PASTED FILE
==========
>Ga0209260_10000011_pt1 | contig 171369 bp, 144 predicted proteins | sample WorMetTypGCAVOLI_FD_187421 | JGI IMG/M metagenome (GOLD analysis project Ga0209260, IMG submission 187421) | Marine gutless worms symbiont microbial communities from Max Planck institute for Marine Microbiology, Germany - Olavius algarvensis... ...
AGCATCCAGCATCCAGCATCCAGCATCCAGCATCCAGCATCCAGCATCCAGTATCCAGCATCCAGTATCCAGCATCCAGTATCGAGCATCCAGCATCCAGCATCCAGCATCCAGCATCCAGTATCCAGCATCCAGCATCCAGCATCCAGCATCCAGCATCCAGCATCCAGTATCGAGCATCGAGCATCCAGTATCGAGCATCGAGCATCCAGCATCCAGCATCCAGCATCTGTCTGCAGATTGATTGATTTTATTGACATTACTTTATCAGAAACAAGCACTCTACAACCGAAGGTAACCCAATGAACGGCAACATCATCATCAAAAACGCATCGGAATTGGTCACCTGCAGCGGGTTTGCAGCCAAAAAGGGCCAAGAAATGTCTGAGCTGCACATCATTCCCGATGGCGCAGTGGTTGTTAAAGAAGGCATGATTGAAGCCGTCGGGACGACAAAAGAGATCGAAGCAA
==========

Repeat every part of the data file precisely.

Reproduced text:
>Ga0209260_10000011_pt1 | contig 171369 bp, 144 predicted proteins | sample WorMetTypGCAVOLI_FD_187421 | JGI IMG/M metagenome (GOLD analysis project Ga0209260, IMG submission 187421) | Marine gutless worms symbiont microbial communities from Max Planck institute for Marine Microbiology, Germany - Olavius algarvensis... ...
AGCATCCAGCATCCAGCATCCAGCATCCAGCATCCAGCATCCAGCATCCAGTATCCAGCATCCAGTATCCAGCATCCAGTATCGAGCATCCAGCATCCAGCATCCAGCATCCAGCATCCAGTATCCAGCATCCAGCATCCAGCATCCAGCATCCAGCATCCAGCATCCAGTATCGAGCATCGAGCATCCAGTATCGAGCATCGAGCATCCAGCATCCAGCATCCAGCATCTGTCTGCAGATTGATTGATTTTATTGACATTACTTTATCAGAAACAAGCACTCTACAACCGAAGGTAACCCAATGAACGGCAACATCATCATCAAAAACGCATCGGAATTGGTCACCTGCAGCGGGTTTGCAGCCAAAAAGGGCCAAGAAATGTCTGAGCTGCACATCATTCCCGATGGCGCAGTGGTTGTTAAAGAAGGCATGATTGAAGCCGTCGGGACGACAAAAGAGATCGAAGCAA